While it’s stupid to judge an entire bullpen based on an individual stat, the Giants’ epic bullpen collapse in the postseason in an elimination game against the Cubs basically all but guaranteed that the Giants would break with their tradition of not going after the biggest free agent relievers and would be in on one of the best closers available this offseason, whether it was Melancon, Kenley Jansen or Aroldis Chapman.
Melancon was not the flashiest of those three pitchers, even if he was more quietly very, very good. From 2013 through last season, Melancon leads all pitchers who have pitched at least 250 innings with an ERA of 1.80. If we limit it to qualified relievers, over that some time period, he’s 4th in fWAR (7.9), behind Chapman, Jansen and Dellin Betances.
For all that we’ve said about Melancon’s talents, there’s cause for concern that isn’t related just to the sheer amount of money that the Giants are throwing at their new closer. Melancon has lost some velocity, which is probably responsible for a slight decline in his strikeout rates. Then again, his strikeout rates weren’t what made Melancon a closer in the first place, as he’s an elite practitioner of the groundball-inducing arts and this, along with his excellent control, might position him to age better than if he were a fireball-spewing monster in the Chapman mold.
Obviously, we’ll have to wait and see what Chapman and Aroldis sign for to fully gage the dollar amount the Giants spent here, but they also just helped set the market for the elite closers still on the market, which is now a very, very expensive market to frequent. The $62 million that Melancon will make (assuming he doesn’t opt out, and more on that in a moment) is now the biggest contract ever given out to a reliever, surpassing Jonathan Papelbon’s four-year, $50 million deal, and is just crazy money for a reliever. But, after what we saw with Andrew Miller this past season, and with closers of the quality of this free agent class hitting the market, we knew some big contracts were looming.
One very interesting part of the contract is the fact that Melancon can opt out after two years in San Francisco. The Giants are obviously big fans of the opt-out after doing the same thing with Johnny Cueto last season, who will certainly opt out after next year if he has another season like his 2016. While some folks might get upset that Cueto won’t be around anymore if he keeps pitching like he does, the fact that the Giants won’t be on the hook for Cueto’s next four years, which are far more likely to feature his decline, is definitely a benefit for the Giants. The same is true for Melancon here: if he puts up a couple of excellent years in San Francisco and then bolts for more money elsewhere, that’s a good thing for the Giants, as it’s much more likely that the two following years will be less kind to Melancon.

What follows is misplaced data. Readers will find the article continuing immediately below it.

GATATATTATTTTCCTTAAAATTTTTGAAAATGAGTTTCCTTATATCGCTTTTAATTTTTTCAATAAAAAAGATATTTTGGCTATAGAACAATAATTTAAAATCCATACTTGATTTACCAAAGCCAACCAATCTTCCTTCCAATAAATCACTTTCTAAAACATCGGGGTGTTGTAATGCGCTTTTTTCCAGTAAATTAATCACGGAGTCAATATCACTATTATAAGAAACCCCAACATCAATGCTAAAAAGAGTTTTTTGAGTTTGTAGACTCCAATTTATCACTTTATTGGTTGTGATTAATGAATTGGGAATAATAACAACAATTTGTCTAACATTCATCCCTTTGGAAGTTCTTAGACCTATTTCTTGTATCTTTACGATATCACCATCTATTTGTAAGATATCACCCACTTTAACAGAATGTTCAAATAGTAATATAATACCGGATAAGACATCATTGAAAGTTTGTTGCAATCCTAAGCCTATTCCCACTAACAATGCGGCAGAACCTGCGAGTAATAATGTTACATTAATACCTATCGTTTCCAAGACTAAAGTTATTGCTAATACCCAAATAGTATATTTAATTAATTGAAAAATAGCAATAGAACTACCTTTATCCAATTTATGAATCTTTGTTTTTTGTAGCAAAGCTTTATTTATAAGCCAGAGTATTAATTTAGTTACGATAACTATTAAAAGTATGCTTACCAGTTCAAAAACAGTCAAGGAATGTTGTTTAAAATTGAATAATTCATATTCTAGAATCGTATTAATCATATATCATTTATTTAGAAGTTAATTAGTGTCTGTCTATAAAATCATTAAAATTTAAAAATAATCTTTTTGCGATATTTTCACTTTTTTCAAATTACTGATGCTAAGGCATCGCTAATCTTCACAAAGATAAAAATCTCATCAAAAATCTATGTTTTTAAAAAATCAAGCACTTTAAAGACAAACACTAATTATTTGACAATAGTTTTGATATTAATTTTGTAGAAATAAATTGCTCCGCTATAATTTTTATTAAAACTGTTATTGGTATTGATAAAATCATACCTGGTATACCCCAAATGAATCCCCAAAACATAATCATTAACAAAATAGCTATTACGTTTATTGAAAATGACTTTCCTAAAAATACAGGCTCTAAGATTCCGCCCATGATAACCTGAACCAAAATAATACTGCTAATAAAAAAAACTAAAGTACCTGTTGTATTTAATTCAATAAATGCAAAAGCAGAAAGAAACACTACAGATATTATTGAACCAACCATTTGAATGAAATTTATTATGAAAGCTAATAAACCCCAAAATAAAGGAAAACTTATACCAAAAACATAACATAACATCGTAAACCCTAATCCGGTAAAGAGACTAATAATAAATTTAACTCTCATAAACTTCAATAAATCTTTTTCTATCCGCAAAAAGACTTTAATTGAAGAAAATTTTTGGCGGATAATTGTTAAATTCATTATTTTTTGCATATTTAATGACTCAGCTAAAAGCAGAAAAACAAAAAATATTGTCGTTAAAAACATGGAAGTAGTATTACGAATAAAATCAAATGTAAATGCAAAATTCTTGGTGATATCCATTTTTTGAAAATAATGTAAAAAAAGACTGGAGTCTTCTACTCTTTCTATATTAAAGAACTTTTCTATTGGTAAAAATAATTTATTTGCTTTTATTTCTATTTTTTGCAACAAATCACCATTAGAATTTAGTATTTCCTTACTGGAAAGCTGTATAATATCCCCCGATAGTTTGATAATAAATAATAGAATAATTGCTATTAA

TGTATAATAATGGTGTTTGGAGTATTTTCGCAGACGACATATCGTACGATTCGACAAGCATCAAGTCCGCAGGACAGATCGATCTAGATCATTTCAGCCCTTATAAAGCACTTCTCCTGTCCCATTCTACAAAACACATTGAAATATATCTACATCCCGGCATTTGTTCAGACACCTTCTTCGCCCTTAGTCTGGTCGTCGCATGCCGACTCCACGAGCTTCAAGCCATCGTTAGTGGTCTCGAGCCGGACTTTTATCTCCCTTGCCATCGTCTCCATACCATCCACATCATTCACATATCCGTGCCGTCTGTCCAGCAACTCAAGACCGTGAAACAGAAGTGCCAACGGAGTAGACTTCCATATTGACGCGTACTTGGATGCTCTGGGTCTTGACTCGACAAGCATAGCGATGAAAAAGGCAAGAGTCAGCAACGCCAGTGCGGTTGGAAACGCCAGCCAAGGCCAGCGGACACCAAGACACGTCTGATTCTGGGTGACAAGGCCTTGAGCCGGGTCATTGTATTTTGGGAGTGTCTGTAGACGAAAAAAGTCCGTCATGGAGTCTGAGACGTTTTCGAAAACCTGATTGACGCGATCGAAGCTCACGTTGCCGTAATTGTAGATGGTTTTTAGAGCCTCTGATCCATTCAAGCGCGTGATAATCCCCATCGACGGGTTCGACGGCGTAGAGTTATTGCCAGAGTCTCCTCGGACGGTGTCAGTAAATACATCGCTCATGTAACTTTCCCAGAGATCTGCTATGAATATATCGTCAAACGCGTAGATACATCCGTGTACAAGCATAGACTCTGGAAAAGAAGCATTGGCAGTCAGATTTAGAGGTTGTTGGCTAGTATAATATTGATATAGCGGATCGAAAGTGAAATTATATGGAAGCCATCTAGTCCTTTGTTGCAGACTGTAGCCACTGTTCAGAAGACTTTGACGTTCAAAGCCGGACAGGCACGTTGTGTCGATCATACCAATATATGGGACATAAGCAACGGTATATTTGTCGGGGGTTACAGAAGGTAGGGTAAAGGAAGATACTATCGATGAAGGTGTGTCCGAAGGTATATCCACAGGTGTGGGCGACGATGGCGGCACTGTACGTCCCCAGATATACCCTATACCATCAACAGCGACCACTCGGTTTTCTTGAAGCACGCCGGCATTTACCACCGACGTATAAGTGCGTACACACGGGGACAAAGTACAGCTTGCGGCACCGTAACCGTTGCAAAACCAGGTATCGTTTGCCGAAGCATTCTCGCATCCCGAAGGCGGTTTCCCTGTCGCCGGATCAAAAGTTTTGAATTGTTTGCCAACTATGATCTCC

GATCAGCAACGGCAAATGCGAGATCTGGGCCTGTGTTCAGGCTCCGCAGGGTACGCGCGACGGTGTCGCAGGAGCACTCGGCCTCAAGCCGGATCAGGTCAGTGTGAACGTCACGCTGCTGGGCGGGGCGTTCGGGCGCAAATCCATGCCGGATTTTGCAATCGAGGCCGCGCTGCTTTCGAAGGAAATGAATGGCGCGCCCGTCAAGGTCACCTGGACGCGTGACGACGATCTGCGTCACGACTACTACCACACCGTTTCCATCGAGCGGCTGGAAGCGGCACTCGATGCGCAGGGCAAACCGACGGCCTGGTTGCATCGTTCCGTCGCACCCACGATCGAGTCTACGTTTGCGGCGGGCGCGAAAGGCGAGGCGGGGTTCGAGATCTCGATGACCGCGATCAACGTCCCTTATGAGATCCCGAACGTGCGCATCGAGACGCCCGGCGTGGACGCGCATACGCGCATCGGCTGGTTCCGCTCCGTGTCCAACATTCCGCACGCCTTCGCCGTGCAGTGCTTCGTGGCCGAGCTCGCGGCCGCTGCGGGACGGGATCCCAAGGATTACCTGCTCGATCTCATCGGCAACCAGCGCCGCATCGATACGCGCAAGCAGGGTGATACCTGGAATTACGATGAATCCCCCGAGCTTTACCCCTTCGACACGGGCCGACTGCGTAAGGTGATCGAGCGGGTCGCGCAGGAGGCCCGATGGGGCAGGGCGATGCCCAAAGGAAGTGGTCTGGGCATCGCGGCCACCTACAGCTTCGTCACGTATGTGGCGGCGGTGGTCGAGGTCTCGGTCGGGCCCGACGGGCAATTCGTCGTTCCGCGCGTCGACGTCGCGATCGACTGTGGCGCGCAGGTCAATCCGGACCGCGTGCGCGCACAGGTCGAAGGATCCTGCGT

Grade for Melancon: A+
Melancon just made the most money that a closer has ever made in free agency. Not only that, but he got a no-trade clause and an opt-out after two years, so he can do this whole thing again in 2018 and make even more money if he’s still pitching successfully. And if he’s not, well, he’s still taken care of for quite a while.
Grade for Giants: B-
While the caveats that also make the contract a great one for Melancon could also be seen to hurt the Giants, at least you can make the argument that the opt-out makes this deal a little better on their end. Obviously, the worst case scenario for the Giants is that Melancon stumbles out of the gate and San Francisco is on the hook for an elite closer for four years with nothing to show for it. That’s at least unlikely, though, given Melancon’s track record over the past four years.
The Giants may have paid through the nose to have the ninth inning locked down, but you can’t really blame them after the tire fire that was their bullpen in 2016 and was on full display during the death throes of the #EvenYear. There’s obviously an opportunity cost of spending this much money, as it will certainly limit the Giants’ ability to spend on other positions over the next couple of years (in the best case scenario), while Melancon only pitches an inning every other game, but it’s also hard to blame the organization for fixing its biggest problem, even if it was expensive. But this was an awful lot of money to throw at the problem and if the rumors are true and the bullpen moves are over, the Giants certainly have all their eggs in one basket. It’s not a wrong move, and this is certainly where the market was heading, it’s just a risky one, even if it’s a risk worth taking.